I recently spent some time camping out at the local Apple Store’s Genius Bar while
my kids were having fun at Apple Camp, and I’ve decided that Apple’s
plan is a great deal. So how come nobody ever talks about it?
The $99 per year ProCare plan offers customers a higher level of service than you would receive if you just walked in to the Apple Store off the street. Your repairs and access to Apple Geniuses is prioritized, you can reserve time in advance (up to one week), and the plan is accepted by any Apple Store anywhere in the world. You also get a “yearly tune-up” of your equipment—the Geniuses will run diagnostic software and clean up your equipment to make sure it’s in tip-top shape. And when ProCare members buy a new Mac, Apple Geniuses will migrate their software from the old computer to a new one. (Admittedly, Apple’s Migration Assistant makes it pretty easy, but there’s still something to be said for having someone else do it.)
But more than that, ProCare gets you an hour of training with experts at the store—and not just once, either. You can do it as often as once
. The training can run the gamut, depending on your needs—learning how to get the most out of Apple Mail, for example, figuring out how to add some pizzazz to your latest musical work in
Logic, getting more out of
Final Cut Studio, or understanding how to create a high-impact presentation with
Keynote. It’s really up to you.
Think about it: $99 per year. You can pay professional Apple consultants that much, or more,
Now I’m certainly not suggesting that everyone drop their Mac consultants and run to the Apple Store to sign up for ProCare—obviously there’s an important market for consultants. All kinds of services and help that consultants provide are totally beyond the reach of Apple Stores. But for the average users who are trying to get the most out of their Mac investment, either personally or professionally, it’s hard to think of a better value than signing up for ProCare.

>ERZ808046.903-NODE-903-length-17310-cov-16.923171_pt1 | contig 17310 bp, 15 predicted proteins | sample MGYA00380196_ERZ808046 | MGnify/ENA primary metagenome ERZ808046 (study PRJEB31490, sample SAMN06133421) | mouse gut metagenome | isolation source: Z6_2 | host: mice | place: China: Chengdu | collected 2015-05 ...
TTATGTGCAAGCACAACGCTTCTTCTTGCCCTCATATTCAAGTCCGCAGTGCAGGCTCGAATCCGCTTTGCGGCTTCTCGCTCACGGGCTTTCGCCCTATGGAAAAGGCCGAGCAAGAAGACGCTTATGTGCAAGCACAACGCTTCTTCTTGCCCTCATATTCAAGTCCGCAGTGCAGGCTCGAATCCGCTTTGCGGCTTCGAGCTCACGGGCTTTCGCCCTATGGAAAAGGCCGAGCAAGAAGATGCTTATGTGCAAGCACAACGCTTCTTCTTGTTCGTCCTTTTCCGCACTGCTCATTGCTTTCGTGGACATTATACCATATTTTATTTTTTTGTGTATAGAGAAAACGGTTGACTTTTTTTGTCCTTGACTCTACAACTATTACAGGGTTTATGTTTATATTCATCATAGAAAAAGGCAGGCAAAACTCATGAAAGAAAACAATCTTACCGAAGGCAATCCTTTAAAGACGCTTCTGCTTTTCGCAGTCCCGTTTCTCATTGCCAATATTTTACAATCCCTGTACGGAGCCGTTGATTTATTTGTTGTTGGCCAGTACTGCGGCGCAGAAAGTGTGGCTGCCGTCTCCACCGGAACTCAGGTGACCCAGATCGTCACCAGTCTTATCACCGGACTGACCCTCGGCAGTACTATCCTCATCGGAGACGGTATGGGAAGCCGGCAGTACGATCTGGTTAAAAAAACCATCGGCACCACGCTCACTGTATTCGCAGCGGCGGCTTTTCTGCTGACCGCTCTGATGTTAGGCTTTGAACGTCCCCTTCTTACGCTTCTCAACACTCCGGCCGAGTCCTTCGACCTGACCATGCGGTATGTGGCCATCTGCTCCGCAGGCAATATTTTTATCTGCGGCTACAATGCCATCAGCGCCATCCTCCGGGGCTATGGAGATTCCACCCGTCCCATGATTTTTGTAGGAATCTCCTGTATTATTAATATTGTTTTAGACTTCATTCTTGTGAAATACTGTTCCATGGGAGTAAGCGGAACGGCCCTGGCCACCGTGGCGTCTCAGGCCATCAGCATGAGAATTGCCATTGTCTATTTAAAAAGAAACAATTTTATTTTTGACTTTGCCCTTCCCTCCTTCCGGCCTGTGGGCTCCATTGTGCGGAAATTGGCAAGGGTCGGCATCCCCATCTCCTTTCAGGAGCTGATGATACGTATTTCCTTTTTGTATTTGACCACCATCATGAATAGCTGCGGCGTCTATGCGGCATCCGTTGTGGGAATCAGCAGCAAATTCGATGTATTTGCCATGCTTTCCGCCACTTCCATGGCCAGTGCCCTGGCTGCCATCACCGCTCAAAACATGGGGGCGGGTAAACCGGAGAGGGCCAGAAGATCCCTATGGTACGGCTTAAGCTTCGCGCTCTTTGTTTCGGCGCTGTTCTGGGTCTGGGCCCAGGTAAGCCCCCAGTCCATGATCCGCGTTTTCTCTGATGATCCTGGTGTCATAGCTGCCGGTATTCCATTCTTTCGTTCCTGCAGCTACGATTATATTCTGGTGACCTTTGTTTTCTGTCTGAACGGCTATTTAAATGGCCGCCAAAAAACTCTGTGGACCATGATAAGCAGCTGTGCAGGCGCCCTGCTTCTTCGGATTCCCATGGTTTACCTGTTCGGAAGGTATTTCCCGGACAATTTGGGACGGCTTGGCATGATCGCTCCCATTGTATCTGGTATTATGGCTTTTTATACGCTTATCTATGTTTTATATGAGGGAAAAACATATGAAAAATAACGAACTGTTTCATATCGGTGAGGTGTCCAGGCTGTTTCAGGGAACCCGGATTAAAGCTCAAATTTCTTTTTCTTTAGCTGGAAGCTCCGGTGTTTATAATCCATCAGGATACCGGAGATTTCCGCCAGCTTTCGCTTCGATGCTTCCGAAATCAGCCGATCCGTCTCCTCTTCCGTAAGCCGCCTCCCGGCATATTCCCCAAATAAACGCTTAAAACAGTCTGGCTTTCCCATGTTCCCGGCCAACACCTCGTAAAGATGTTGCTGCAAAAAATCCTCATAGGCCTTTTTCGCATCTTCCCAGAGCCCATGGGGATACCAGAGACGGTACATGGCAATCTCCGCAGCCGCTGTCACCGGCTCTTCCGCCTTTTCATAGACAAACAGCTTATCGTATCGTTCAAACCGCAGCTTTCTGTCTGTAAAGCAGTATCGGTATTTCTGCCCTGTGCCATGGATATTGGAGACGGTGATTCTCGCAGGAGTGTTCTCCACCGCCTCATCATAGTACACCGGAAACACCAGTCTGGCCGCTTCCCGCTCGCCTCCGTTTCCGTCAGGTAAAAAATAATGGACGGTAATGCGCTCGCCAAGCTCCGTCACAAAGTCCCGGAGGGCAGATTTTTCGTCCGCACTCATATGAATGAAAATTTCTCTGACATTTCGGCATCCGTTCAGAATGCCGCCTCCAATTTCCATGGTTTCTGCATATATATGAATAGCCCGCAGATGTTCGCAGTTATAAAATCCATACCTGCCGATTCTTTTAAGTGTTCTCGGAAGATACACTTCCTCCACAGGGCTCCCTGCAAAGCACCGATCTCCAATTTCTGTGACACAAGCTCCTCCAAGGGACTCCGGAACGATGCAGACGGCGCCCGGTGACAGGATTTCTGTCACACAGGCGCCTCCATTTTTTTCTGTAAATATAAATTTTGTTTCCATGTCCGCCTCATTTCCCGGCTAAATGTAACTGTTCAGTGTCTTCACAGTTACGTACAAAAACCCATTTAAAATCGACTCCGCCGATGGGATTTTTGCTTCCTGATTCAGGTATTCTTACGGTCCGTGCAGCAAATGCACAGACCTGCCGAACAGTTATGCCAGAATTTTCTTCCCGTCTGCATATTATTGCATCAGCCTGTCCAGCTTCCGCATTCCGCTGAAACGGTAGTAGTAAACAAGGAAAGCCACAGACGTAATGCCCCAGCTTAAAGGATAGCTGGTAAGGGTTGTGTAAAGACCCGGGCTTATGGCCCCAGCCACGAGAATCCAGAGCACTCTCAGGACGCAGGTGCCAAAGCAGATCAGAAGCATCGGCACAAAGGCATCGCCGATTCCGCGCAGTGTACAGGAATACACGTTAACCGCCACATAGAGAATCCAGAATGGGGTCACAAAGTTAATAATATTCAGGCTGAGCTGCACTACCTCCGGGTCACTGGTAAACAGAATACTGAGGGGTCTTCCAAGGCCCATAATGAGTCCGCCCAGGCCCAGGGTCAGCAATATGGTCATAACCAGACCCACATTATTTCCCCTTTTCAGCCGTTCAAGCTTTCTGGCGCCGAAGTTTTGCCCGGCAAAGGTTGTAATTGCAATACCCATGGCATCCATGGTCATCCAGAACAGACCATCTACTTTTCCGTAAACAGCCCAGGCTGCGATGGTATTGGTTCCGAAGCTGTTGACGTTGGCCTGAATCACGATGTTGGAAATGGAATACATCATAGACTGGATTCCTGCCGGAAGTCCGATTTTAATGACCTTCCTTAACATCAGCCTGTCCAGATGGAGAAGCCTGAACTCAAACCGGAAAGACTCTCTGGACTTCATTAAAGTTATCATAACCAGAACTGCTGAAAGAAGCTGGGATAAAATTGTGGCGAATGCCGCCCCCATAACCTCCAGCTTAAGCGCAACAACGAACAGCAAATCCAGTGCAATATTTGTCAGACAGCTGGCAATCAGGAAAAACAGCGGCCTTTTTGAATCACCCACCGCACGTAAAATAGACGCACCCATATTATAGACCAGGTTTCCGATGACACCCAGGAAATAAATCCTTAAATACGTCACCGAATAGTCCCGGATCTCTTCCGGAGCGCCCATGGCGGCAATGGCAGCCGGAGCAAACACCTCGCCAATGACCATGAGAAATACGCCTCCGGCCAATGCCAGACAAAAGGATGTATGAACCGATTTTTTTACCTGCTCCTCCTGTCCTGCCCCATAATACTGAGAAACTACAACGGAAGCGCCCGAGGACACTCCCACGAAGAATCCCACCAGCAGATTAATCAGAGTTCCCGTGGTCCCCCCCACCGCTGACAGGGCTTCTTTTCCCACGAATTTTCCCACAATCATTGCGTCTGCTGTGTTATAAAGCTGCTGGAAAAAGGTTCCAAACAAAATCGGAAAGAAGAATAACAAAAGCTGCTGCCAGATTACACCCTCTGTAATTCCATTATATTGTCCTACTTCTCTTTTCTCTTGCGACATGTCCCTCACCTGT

Over the course of the two mornings my kids were at Apple Camp this week, I saw the staff at the local Apple Store help close to a dozen ProCare customers. One was a brand new MacBook Pro owner who just wanted to understand how her machine worked. Another was a professional musician who wanted to expand her skills with Logic. Another wanted help understanding how to use pro editing tools. Some were just there for tech support on products that they owned.
The interesting thing is that for most of those ProCare customers, the Apple Store is a regular haunt—enough so that the staff knows their names and recognizes them when they come in. Now I can’t say for sure if that familiarity is unique to the store I visited, or whether it’s a matter of cause-and-effect of ProCare, or just entirely coincidental. But that level of personal service can be invaluable, especially in a crunch when you’ve got a serious problem you need solved. The staff already knows you and has an idea of what you’re capable of, and can avoid wasting time going through the motions.
closest Apple Store
is about an hour’s drive from my house, so the cost benefit of ProCare is offset by the cost of gas and the time it takes to get there and back.
But if Apple opens a store closer to my house—given the proliferation of “lifestyle centers” in this area (that’s the new euphemism for smaller, more upscale malls that Apple and other retailers like Williams-Sonoma and Talbots tend to favor), I’d consider it a distinct possibility—and if one does open near me, I’ll get one of those ProCare cards pronto.